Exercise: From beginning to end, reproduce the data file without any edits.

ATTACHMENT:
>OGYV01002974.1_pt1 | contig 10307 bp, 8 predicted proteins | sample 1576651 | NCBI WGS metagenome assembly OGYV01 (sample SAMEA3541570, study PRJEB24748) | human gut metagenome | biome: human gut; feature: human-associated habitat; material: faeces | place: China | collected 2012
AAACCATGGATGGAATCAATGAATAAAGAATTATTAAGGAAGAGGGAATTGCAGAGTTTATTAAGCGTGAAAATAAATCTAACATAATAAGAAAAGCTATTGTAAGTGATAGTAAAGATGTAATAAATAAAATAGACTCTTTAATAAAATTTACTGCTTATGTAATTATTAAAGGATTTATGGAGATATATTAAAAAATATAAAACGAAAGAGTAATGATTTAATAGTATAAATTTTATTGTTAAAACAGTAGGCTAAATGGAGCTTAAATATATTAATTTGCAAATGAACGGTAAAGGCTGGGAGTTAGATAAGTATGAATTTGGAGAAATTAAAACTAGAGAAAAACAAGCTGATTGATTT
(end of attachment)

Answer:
>OGYV01002974.1_pt1 | contig 10307 bp, 8 predicted proteins | sample 1576651 | NCBI WGS metagenome assembly OGYV01 (sample SAMEA3541570, study PRJEB24748) | human gut metagenome | biome: human gut; feature: human-associated habitat; material: faeces | place: China | collected 2012
AAACCATGGATGGAATCAATGAATAAAGAATTATTAAGGAAGAGGGAATTGCAGAGTTTATTAAGCGTGAAAATAAATCTAACATAATAAGAAAAGCTATTGTAAGTGATAGTAAAGATGTAATAAATAAAATAGACTCTTTAATAAAATTTACTGCTTATGTAATTATTAAAGGATTTATGGAGATATATTAAAAAATATAAAACGAAAGAGTAATGATTTAATAGTATAAATTTTATTGTTAAAACAGTAGGCTAAATGGAGCTTAAATATATTAATTTGCAAATGAACGGTAAAGGCTGGGAGTTAGATAAGTATGAATTTGGAGAAATTAAAACTAGAGAAAAACAAGCTGATTGATTT